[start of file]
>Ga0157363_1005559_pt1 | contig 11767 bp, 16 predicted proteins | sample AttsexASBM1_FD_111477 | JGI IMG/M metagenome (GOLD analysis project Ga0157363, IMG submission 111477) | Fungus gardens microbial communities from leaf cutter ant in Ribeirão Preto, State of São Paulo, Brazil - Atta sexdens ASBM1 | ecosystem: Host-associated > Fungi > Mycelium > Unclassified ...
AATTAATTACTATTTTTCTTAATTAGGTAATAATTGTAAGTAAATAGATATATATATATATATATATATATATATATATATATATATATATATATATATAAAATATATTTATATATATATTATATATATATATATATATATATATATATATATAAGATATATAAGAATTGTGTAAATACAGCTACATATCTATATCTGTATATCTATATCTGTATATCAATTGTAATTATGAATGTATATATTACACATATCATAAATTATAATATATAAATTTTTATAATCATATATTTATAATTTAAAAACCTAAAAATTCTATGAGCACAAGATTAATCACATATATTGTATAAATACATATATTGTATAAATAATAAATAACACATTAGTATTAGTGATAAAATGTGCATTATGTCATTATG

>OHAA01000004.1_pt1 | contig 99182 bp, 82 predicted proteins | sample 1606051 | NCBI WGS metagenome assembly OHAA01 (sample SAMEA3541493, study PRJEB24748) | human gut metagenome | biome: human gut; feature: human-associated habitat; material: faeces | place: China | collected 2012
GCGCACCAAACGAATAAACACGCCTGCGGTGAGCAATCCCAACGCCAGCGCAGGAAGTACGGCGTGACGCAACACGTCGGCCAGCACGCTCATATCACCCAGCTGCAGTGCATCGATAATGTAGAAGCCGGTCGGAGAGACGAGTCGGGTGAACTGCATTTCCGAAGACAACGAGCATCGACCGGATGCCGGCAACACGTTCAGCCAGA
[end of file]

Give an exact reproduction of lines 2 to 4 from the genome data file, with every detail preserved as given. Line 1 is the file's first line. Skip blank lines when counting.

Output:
AATTAATTACTATTTTTCTTAATTAGGTAATAATTGTAAGTAAATAGATATATATATATATATATATATATATATATATATATATATATATATATATATAAAATATATTTATATATATATTATATATATATATATATATATATATATATATATAAGATATATAAGAATTGTGTAAATACAGCTACATATCTATATCTGTATATCTATATCTGTATATCAATTGTAATTATGAATGTATATATTACACATATCATAAATTATAATATATAAATTTTTATAATCATATATTTATAATTTAAAAACCTAAAAATTCTATGAGCACAAGATTAATCACATATATTGTATAAATACATATATTGTATAAATAATAAATAACACATTAGTATTAGTGATAAAATGTGCATTATGTCATTATG

>OHAA01000004.1_pt1 | contig 99182 bp, 82 predicted proteins | sample 1606051 | NCBI WGS metagenome assembly OHAA01 (sample SAMEA3541493, study PRJEB24748) | human gut metagenome | biome: human gut; feature: human-associated habitat; material: faeces | place: China | collected 2012
GCGCACCAAACGAATAAACACGCCTGCGGTGAGCAATCCCAACGCCAGCGCAGGAAGTACGGCGTGACGCAACACGTCGGCCAGCACGCTCATATCACCCAGCTGCAGTGCATCGATAATGTAGAAGCCGGTCGGAGAGACGAGTCGGGTGAACTGCATTTCCGAAGACAACGAGCATCGACCGGATGCCGGCAACACGTTCAGCCAGA